A math prodigy examines how mathematicians view the world.
Math enthusiasts have a spotty record explaining their favorite subject to a popular audience, even when they exert themselves to hold attention with calculating tricks, paradoxes, or illusions. Beckman, who entered Harvard at age 15, eschews them all, maintaining that everything—“plants, love, music, everything”—can be understood in terms of math and proceeds to explain how mathematicians try. They love to overthink things. “We take some concept everyone understands on a basic level, like symmetry or equality, and pick it apart, trying to find a deeper meaning in it.” His first example is a simple concept: shape. By the mathematical definition, a square and a circle have the same shape, but a figure 8 is different. It turns out that thinking about shapes is a major field of study called topology. Beckman admits that this has no practical significance, but it’s odd and interesting, and most readers will agree. There seems little to say about infinity, but this turns out to be wrong and pleasantly bizarre. If you remove any number of marbles from a bag containing infinite marbles, what’s left is still infinite. Adding one or 1 trillion—still exactly infinite. Infinity times infinity…the same. Is any quantity more than infinity? Yes; it’s called the continuum, and Beckman offers a fairly clear explanation. Ultimately, the author argues that math is not about numbers or equations but models. A model breaks down phenomena into specific rules that, when applied, explain it. A few simple rules produce a quasi-game remarkably similar to Darwinian natural selection. Beckman concludes with a model of an empty space containing 17 particles that follow well-defined if absurd rules, but the end result is the “standard model,” physicists’ best interpretation of how the universe operates.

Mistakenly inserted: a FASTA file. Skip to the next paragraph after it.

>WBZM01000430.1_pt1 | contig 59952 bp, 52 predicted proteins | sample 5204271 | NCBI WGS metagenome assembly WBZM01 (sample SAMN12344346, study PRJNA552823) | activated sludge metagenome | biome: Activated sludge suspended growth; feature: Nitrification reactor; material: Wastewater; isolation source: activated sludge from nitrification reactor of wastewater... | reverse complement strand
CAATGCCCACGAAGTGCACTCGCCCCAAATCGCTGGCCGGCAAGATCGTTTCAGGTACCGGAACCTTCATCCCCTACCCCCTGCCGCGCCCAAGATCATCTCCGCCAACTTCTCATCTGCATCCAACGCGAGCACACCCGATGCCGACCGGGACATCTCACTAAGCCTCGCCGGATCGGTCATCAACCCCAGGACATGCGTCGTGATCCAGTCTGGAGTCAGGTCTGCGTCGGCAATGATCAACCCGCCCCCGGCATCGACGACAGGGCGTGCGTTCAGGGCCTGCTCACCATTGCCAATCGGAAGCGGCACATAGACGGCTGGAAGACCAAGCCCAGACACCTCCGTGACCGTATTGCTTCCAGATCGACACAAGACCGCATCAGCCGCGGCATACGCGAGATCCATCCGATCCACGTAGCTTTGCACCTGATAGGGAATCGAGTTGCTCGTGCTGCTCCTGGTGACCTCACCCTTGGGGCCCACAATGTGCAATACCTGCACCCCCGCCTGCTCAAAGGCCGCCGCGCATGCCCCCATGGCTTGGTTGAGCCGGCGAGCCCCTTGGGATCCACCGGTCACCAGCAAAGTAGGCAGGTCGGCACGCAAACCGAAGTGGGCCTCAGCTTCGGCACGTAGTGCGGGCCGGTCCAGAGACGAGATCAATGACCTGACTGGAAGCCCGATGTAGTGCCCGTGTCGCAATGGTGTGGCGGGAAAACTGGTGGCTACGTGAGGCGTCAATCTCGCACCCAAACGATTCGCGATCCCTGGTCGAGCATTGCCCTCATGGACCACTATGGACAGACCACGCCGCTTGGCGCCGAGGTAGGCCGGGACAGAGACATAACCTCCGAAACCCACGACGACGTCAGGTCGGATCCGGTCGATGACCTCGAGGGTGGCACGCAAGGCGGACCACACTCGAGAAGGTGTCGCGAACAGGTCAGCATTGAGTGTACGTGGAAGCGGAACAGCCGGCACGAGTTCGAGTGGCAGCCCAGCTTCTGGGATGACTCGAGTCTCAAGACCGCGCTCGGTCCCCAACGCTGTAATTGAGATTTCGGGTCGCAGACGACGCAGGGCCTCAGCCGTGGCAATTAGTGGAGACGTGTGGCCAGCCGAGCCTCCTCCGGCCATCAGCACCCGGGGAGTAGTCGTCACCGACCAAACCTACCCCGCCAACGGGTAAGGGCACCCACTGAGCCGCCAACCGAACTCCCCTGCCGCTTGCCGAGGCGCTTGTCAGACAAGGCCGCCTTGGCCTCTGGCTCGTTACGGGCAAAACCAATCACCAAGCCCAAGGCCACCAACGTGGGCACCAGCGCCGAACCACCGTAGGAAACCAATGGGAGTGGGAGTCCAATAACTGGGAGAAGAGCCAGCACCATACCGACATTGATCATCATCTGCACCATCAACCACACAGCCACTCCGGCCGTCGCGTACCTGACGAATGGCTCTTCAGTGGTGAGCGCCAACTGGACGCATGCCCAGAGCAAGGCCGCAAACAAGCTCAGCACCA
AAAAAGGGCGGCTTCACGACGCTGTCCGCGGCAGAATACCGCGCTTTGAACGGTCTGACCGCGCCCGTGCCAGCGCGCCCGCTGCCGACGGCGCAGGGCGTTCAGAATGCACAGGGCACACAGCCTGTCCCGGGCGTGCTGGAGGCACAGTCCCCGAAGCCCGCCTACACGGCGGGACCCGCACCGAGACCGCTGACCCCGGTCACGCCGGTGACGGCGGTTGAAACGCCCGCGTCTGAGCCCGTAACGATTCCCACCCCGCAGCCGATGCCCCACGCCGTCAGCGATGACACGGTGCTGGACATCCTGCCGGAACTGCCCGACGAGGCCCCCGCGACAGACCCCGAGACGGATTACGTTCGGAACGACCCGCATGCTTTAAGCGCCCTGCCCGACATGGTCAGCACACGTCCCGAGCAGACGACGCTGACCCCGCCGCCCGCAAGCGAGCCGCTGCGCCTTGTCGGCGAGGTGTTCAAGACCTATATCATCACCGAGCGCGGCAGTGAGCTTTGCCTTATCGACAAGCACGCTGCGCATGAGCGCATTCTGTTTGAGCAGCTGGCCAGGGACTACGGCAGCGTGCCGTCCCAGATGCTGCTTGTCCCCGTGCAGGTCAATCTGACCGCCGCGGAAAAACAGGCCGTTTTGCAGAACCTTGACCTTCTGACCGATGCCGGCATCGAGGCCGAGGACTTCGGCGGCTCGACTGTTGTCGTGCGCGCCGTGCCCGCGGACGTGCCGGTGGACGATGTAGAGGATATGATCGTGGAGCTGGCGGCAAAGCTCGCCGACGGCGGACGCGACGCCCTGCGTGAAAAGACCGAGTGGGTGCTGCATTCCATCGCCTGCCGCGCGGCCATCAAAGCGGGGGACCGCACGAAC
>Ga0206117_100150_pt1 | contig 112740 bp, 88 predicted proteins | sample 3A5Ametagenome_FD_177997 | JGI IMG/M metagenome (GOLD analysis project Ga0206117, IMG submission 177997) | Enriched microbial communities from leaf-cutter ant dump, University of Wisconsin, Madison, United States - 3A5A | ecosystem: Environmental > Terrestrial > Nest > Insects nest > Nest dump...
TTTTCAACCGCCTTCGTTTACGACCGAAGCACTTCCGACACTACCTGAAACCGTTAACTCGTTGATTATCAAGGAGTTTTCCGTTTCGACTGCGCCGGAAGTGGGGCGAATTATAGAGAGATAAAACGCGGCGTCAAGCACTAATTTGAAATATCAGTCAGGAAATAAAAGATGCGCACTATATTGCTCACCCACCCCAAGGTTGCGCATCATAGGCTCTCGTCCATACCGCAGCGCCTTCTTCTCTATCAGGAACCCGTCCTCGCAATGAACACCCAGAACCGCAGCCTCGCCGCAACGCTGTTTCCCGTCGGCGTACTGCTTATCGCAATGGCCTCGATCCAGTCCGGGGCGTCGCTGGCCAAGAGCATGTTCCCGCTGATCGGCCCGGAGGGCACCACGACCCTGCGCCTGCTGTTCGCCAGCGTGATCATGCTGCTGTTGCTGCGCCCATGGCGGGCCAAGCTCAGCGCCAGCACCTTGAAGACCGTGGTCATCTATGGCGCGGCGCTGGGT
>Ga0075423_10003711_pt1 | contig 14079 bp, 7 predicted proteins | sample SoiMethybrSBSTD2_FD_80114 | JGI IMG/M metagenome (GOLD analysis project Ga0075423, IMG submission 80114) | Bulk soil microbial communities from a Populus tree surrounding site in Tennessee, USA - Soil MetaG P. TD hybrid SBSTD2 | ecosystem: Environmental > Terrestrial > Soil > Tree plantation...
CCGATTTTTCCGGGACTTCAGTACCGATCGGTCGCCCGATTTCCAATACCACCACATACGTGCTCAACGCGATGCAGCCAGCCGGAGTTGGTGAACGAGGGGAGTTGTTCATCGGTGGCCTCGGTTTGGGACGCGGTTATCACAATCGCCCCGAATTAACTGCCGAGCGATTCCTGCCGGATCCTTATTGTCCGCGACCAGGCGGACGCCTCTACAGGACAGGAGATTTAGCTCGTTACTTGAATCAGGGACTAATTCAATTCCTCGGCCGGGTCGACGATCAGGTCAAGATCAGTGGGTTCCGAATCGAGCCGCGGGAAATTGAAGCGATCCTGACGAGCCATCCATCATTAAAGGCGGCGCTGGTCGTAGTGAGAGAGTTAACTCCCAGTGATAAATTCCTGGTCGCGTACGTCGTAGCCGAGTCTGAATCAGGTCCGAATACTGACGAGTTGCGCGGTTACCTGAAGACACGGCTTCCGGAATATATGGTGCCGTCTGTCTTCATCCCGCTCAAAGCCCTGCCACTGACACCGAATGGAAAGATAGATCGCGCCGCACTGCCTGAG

A pleasant, amusing look at mathematics as a description of everything.